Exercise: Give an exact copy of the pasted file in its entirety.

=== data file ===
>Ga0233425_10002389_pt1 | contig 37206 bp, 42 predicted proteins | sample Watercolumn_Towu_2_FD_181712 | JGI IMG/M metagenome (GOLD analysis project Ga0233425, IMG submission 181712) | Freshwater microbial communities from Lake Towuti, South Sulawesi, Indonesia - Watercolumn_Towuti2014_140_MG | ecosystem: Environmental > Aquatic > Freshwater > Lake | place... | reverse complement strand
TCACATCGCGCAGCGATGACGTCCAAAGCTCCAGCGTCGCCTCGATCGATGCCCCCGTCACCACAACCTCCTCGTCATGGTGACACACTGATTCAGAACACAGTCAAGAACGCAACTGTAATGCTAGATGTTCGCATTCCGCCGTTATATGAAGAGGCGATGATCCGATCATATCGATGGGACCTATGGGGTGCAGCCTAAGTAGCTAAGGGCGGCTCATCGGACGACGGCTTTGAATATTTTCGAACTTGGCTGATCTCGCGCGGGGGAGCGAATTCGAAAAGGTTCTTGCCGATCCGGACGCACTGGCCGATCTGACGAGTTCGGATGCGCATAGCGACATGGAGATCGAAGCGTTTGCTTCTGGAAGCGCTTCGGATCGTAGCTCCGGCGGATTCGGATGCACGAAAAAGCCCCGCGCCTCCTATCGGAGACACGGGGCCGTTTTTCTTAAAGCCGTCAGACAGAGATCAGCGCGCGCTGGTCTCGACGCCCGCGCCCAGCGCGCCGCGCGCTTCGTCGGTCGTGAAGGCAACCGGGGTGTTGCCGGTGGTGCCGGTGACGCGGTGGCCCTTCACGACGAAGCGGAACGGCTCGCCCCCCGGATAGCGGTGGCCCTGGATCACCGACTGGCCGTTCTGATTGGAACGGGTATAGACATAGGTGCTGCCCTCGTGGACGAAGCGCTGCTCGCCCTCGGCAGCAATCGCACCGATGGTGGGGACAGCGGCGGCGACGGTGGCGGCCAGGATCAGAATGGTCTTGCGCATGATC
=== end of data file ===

>Ga0233425_10002389_pt1 | contig 37206 bp, 42 predicted proteins | sample Watercolumn_Towu_2_FD_181712 | JGI IMG/M metagenome (GOLD analysis project Ga0233425, IMG submission 181712) | Freshwater microbial communities from Lake Towuti, South Sulawesi, Indonesia - Watercolumn_Towuti2014_140_MG | ecosystem: Environmental > Aquatic > Freshwater > Lake | place... | reverse complement strand
TCACATCGCGCAGCGATGACGTCCAAAGCTCCAGCGTCGCCTCGATCGATGCCCCCGTCACCACAACCTCCTCGTCATGGTGACACACTGATTCAGAACACAGTCAAGAACGCAACTGTAATGCTAGATGTTCGCATTCCGCCGTTATATGAAGAGGCGATGATCCGATCATATCGATGGGACCTATGGGGTGCAGCCTAAGTAGCTAAGGGCGGCTCATCGGACGACGGCTTTGAATATTTTCGAACTTGGCTGATCTCGCGCGGGGGAGCGAATTCGAAAAGGTTCTTGCCGATCCGGACGCACTGGCCGATCTGACGAGTTCGGATGCGCATAGCGACATGGAGATCGAAGCGTTTGCTTCTGGAAGCGCTTCGGATCGTAGCTCCGGCGGATTCGGATGCACGAAAAAGCCCCGCGCCTCCTATCGGAGACACGGGGCCGTTTTTCTTAAAGCCGTCAGACAGAGATCAGCGCGCGCTGGTCTCGACGCCCGCGCCCAGCGCGCCGCGCGCTTCGTCGGTCGTGAAGGCAACCGGGGTGTTGCCGGTGGTGCCGGTGACGCGGTGGCCCTTCACGACGAAGCGGAACGGCTCGCCCCCCGGATAGCGGTGGCCCTGGATCACCGACTGGCCGTTCTGATTGGAACGGGTATAGACATAGGTGCTGCCCTCGTGGACGAAGCGCTGCTCGCCCTCGGCAGCAATCGCACCGATGGTGGGGACAGCGGCGGCGACGGTGGCGGCCAGGATCAGAATGGTCTTGCGCATGATC